Insurers need to be aware of regulatory challenges posed by AI
13 October 2021
The European Union (EU) draft Artificial Intelligence Regulation (AIR) is designed to prohibit use of AI technologies that create “unacceptable risk”.
According to the European Insurance and Occupational Pensions Authority (EIOPA), 31% of EU insurers actively used AI in 2018 with a further 24% at proof-of-concept stage.
The European Commission has revealed its plan to invest €1 billion per year in AI from its Digital Europe and Horizon Europe programmes and the coronavirus pandemic is accelerating the adoption of new technologies and new ways of working throughout the insurance industry.
However, whilst the use of AI technologies has the potential to bring significant benefits to a variety of stakeholders, policy makers are concerned that, without appropriate regulation, the use of AI technology could pose risks to the rights and freedoms of individuals.
The Draft AI Regulation addresses key areas including:
• Rules for the placing on the market, the putting into service and the use of AI systems in the EU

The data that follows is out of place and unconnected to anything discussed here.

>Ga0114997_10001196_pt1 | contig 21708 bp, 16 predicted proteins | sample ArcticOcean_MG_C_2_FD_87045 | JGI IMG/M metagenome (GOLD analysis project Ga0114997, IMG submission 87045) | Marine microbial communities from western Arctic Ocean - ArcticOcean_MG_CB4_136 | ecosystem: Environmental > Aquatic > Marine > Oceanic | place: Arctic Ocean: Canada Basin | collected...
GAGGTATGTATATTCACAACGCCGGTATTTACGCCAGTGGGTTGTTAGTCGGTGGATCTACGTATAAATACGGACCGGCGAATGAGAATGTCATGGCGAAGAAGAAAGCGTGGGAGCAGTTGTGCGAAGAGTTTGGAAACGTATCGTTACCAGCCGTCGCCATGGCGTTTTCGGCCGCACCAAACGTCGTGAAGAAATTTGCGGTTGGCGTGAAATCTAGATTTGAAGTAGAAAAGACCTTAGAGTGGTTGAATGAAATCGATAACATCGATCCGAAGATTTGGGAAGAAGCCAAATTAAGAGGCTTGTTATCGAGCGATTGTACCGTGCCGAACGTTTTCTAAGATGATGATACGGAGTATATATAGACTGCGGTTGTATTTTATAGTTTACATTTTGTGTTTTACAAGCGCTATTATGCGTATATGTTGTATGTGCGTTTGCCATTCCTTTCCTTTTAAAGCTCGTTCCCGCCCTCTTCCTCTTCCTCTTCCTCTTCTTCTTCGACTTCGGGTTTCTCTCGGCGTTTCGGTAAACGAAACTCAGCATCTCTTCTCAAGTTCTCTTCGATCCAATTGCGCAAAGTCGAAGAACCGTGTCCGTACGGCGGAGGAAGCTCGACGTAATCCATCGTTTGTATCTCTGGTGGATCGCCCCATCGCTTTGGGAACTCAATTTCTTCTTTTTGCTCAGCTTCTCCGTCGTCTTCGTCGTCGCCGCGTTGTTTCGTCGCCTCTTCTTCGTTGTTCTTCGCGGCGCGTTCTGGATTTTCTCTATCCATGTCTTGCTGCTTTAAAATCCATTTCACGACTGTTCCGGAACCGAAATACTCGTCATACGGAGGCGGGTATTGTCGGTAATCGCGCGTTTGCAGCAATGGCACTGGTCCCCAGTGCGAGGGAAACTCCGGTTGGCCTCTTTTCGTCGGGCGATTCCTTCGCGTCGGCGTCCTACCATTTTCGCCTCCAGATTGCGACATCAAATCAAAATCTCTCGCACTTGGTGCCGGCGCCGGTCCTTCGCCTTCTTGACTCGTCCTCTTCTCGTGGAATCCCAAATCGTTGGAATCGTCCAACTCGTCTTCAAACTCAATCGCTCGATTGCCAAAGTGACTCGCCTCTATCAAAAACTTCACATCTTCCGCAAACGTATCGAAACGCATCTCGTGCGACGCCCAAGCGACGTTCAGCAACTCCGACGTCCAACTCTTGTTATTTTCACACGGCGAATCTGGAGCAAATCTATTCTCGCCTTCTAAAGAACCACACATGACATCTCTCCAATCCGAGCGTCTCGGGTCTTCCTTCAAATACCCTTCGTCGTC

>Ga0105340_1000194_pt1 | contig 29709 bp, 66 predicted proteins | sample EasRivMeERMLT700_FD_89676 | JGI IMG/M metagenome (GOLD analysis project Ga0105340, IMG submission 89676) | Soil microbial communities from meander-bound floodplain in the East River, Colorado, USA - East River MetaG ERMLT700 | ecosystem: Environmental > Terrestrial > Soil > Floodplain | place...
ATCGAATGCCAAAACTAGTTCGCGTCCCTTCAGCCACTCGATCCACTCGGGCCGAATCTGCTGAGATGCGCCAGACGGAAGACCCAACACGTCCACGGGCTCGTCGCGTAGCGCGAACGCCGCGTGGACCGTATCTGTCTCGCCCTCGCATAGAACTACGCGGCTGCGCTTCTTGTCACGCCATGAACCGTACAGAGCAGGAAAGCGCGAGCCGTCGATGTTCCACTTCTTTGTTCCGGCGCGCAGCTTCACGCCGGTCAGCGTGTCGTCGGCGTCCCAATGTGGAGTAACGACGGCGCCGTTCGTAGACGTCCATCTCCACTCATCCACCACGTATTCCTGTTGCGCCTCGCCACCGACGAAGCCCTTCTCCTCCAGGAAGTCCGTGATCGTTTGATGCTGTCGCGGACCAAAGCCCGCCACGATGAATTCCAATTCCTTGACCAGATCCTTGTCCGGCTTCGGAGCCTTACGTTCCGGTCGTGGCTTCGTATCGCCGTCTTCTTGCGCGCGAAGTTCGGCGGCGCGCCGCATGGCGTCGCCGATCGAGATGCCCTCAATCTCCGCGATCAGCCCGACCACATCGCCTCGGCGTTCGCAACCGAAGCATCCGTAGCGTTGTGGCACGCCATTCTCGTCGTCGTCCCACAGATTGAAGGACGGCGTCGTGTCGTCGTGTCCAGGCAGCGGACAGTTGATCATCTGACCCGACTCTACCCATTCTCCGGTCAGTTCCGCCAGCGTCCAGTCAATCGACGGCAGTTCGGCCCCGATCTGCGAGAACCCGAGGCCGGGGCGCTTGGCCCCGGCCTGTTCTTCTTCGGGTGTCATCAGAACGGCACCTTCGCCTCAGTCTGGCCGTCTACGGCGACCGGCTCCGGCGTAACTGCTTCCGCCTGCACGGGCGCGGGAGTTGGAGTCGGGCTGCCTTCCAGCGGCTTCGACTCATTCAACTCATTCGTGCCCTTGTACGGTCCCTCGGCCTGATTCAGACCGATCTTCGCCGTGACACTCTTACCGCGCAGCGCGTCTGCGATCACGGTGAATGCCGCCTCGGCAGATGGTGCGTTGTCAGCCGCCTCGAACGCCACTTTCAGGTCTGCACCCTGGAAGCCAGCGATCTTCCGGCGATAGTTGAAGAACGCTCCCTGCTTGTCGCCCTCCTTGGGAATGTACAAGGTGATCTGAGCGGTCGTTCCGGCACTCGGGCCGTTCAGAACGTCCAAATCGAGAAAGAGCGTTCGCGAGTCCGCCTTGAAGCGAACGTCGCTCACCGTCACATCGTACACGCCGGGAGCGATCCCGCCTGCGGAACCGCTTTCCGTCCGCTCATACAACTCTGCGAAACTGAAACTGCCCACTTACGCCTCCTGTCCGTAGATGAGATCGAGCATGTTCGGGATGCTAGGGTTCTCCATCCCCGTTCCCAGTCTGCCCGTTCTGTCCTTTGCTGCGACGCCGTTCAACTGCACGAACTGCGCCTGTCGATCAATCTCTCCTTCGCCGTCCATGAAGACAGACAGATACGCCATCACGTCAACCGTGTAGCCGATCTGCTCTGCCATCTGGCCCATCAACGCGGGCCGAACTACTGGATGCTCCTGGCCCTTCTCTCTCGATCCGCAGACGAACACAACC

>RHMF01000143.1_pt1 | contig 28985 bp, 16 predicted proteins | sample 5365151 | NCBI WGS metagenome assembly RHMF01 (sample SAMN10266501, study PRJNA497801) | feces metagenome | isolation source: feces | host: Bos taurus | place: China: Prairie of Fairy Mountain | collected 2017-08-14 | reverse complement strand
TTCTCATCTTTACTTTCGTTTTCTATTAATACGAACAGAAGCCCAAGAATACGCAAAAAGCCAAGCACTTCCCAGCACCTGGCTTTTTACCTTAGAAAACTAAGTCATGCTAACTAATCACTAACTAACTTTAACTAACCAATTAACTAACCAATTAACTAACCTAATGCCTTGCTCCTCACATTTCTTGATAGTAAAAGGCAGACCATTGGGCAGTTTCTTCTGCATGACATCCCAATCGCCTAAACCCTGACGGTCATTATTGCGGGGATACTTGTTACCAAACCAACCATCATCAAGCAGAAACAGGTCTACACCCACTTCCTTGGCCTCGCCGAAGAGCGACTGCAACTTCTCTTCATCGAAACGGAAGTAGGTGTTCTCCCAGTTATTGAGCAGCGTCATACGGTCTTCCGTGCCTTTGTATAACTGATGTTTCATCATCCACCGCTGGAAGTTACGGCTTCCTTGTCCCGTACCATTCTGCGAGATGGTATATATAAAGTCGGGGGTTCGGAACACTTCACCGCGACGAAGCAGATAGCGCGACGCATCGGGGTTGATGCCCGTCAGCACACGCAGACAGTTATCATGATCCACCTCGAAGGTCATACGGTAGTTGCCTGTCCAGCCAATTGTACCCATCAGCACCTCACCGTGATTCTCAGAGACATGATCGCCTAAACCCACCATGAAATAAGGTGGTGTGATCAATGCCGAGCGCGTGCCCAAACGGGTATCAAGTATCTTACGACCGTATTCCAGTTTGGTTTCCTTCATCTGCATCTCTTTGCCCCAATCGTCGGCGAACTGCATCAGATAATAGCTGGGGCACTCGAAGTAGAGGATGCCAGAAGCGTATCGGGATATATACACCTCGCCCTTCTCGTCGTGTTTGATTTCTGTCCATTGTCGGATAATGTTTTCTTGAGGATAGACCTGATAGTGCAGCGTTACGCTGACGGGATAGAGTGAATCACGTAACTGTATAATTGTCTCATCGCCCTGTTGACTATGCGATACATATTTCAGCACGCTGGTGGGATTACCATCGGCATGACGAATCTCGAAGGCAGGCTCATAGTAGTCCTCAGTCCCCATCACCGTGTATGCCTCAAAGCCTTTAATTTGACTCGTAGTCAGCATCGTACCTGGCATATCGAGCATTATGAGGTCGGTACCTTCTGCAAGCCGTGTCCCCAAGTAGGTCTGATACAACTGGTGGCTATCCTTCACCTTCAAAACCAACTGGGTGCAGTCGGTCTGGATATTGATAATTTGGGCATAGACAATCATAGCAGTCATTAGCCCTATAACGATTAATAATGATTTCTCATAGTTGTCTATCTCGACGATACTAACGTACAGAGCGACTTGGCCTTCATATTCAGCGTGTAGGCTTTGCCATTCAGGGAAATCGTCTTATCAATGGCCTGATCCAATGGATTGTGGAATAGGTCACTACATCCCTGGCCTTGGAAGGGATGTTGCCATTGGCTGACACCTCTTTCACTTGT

• Prohibitions of certain AI practices
• Specific requirements for “high-risk” AI systems
• Transparency rules for AI systems
• Rules on market monitoring and surveillance.
The proposed regulations are driven by the EU’s Digital Decade Strategy and as a result, insurers need to be aware of the resulting business and regulatory challenges.
The EU strategy is based on the belief “The EU has the potential to become the global leader in safe artificial intelligence. By developing a strong regulatory framework based on human rights and fundamental values, the EU can develop an AI system that benefit people, businesses and governments.”
The Insurance industry focus is likely to be on technologies classified as “high” and “limited” risk under the AIR. No specific insurance application is identified as high-risk, but insurers will still need to consider each listed use case carefully for potential impacts.
AI used for creditworthiness evaluations and credit scoring is high-riskalong with Biometric identification and categorisation systems and life insurers proposing to use such systems in underwriting could be impacted and the regulations being proposed could impose obligations on users and providers of AI systems.